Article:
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The Joys of Learning A Language


Holding the world: http://www.flickr.com/photos/8130052@N02/3193265040/sizes/s/in/photostream/

By Denise Gamboa

Straight ahead of oneself, one cannot go very far.

– The Little Prince

They say that the two most dangerous years of a human being’s life are the year you are born and the year you retire.  The year you are born is wrought with physical risks, and the year you retire exposes you to the dangers of depression and listlessness.  Human beings aren’t meant to be listless.  We all have an innate need to improve, to learn and to challenge ourselves. This is why the super-rich continue to work, even if they don’t have to.

This is why academics pursue even higher forms of education in order to become better experts in their fields.  This is why athletes run marathons, why serial entrepreneurs exist, and why self-help books consistently top the best sellers lists.  And this is why I’ve decided to learn a new language.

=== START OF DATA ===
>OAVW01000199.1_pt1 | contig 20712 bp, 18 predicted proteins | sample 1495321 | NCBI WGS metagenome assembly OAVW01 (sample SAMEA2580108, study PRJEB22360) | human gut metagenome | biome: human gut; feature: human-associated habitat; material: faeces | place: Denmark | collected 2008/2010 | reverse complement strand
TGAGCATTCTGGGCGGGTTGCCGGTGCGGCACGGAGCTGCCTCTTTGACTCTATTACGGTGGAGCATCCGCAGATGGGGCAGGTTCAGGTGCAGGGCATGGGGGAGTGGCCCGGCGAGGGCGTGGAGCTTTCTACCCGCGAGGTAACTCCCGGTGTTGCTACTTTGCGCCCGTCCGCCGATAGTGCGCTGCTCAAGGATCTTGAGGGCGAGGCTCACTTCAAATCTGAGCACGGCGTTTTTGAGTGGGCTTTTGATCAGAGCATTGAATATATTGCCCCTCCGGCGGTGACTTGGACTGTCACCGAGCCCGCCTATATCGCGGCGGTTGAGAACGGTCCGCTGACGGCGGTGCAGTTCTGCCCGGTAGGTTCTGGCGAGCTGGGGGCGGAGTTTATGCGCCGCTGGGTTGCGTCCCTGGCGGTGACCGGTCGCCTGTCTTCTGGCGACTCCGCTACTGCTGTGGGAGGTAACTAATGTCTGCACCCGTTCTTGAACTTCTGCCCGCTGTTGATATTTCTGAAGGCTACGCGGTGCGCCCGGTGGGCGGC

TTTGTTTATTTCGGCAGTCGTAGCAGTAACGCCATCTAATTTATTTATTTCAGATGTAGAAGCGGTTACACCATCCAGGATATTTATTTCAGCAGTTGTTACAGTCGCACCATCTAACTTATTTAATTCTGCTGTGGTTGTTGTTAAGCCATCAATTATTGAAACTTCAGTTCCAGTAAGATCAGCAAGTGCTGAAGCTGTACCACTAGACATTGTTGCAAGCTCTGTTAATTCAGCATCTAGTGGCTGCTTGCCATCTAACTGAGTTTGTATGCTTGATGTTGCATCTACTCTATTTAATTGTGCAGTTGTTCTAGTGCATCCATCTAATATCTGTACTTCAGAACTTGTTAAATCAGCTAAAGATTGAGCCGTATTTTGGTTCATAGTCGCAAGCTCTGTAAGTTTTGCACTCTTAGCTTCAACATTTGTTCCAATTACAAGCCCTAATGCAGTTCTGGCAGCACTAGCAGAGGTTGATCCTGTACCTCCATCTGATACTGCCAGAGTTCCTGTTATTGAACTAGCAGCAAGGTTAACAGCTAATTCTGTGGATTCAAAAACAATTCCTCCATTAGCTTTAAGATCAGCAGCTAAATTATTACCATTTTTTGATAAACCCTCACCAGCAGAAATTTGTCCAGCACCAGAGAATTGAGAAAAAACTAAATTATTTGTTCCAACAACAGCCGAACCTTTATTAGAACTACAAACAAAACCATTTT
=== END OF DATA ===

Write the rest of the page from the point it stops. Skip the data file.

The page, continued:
I think you should too.

Ask anyone who has ever learned a new language and I’m sure they would agree that there is no greater mind-twisting endeavor.  It is spatial and semantic reasoning in the most abstract, yet literal, form.  It’s like deciding to take a long trip in complete darkness hoping that one day, the light switch will turn on and the path will make sense.  Learning Castellano (Argentinian Spanish) has been one of the most challenging projects I’ve ever taken on.  I worked for four years in one of the largest and most successful technology companies in the world, launching products and campaigns across the emerging markets in Europe and the Middle East.

I faced ambiguity, language barriers, political roadblocks. But none of these challenges have compared to the sheer discipline and frustration that has come with learning Castellano.